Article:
For example, the first two questions I ask my legal and consulting clients who are considering selling their practices are: “Do you have an associate? If so, do they seem to know how to handle money?” Boneheaded credit decisions are a major clue that they don’t.
3. Seek the advice of older veterinarians
Managing staff, dealing with other doctors, keeping clients happy and balancing home life with work life are stressful undertakings, but do you really believe that yours is the first generation to face tremendous strain? Of course not, so seek out opportunities to listen to and learn from older veterinarians who have been coping with stresses and disappointments for decades.
As a thirty-something veterinarian, I learned from the three vets I knew best: My father and the two “competitors” (a.k.a. lifetime friends and colleagues) he had supper with on a monthly basis.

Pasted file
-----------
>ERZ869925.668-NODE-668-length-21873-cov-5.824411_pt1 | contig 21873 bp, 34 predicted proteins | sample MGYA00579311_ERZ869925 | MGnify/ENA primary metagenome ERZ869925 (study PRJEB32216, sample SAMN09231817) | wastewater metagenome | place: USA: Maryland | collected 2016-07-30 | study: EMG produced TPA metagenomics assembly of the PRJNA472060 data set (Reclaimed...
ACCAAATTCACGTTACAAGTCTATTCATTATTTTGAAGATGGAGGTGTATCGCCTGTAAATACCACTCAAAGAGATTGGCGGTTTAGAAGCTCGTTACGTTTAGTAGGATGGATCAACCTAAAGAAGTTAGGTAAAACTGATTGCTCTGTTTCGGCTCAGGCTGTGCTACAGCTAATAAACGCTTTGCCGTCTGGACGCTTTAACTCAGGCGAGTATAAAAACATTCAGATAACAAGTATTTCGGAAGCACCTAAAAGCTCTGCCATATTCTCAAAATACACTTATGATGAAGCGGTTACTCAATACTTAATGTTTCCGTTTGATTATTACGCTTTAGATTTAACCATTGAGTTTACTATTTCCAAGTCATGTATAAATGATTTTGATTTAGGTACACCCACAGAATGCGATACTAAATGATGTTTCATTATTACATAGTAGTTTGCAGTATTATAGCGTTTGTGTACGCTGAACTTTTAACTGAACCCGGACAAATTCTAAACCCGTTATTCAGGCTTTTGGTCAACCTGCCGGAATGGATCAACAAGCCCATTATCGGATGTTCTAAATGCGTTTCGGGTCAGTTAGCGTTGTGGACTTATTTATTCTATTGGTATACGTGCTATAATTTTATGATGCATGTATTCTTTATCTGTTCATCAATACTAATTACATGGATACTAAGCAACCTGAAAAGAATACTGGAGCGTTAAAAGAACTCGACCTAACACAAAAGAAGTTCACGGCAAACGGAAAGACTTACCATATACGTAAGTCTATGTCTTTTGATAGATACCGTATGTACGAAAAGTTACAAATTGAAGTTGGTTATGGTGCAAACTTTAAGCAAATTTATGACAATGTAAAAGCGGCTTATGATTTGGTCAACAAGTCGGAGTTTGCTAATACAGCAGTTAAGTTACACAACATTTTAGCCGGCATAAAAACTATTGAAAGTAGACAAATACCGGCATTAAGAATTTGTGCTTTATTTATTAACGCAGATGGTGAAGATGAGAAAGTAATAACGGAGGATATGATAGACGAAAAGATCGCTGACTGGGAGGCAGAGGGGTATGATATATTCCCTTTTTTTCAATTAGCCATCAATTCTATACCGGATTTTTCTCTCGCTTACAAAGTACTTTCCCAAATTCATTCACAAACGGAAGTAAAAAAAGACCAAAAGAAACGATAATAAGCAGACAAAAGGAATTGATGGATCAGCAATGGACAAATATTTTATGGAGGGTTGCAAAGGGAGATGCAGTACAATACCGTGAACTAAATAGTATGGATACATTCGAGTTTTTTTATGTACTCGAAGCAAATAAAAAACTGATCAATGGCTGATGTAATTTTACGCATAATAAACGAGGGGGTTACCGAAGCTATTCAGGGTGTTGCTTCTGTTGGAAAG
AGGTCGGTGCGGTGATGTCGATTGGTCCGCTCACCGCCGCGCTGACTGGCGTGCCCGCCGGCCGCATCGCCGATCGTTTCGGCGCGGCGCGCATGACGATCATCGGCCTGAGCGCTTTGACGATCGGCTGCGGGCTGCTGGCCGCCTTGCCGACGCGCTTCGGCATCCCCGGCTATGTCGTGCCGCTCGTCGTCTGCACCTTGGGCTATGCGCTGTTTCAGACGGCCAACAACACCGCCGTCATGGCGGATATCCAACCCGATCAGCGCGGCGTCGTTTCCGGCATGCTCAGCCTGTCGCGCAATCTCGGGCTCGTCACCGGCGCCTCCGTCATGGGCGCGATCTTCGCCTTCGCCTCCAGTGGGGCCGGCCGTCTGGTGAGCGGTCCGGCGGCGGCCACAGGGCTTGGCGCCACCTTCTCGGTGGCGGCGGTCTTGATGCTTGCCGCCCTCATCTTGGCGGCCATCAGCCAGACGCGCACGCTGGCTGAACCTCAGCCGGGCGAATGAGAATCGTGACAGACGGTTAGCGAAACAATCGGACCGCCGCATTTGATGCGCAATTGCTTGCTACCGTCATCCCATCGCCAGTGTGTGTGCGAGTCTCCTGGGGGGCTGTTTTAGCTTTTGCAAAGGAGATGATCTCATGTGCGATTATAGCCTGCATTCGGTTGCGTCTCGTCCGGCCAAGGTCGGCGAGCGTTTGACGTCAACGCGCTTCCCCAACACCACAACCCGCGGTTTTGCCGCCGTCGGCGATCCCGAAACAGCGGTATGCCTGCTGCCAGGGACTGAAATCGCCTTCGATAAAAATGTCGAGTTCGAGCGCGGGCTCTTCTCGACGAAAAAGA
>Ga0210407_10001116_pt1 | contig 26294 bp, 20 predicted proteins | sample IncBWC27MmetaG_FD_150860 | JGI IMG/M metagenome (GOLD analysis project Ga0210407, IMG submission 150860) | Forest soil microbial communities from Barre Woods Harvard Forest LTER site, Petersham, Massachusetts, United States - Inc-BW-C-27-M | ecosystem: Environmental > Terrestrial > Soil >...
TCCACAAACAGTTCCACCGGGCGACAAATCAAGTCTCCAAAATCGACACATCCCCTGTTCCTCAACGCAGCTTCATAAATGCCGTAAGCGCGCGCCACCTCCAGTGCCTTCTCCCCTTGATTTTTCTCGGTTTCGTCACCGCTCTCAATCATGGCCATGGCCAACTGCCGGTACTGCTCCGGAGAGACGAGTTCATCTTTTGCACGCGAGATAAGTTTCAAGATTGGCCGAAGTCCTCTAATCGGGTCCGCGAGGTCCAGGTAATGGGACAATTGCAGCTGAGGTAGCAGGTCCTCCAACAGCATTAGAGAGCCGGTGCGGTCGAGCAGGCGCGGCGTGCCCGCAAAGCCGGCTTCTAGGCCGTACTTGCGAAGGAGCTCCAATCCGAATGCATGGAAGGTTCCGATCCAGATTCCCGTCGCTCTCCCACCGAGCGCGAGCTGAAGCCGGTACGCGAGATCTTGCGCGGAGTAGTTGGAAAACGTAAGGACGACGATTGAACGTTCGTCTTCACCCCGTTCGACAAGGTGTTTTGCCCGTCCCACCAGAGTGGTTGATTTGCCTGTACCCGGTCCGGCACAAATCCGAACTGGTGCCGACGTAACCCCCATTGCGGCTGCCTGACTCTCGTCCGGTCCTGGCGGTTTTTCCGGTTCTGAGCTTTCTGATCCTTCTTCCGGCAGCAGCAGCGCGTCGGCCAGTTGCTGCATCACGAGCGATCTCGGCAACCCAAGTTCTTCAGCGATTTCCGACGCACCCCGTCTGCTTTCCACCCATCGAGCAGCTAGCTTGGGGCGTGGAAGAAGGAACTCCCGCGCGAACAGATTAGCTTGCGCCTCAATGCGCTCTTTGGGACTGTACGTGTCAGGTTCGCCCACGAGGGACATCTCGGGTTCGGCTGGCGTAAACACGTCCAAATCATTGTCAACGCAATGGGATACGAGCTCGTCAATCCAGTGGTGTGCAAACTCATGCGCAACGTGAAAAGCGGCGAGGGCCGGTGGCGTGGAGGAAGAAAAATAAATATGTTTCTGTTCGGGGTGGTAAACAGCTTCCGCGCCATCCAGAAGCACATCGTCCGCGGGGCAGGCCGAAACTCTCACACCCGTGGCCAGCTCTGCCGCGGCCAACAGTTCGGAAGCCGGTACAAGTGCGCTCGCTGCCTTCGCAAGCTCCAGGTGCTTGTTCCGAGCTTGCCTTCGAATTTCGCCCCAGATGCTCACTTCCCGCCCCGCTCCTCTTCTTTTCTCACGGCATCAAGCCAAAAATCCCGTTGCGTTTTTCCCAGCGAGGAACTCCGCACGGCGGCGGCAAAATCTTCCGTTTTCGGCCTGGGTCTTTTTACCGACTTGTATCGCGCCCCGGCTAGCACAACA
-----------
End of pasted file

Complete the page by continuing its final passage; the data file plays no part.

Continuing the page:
They didn’t teach me how to practice. They taught me about practice—things like the positive and negative aspects of having family members work in your practice and the types of clients who are most likely to run up a big bill and then walk away. I also learned how to size up the honesty of a drug rep, the importance of developing personal thrift and the critical importance of delayed gratification.
These doctors had some specific stress-avoidance tips for me as well, though you may not want to try all of them at home. For example, one of them told me that if a client wakes me up at 3 a.m. for an emergency and then fails to pay after “rushing out of the house without [his] wallet,” I should call the client at 3 a.m. every night to check on the patient’s progress.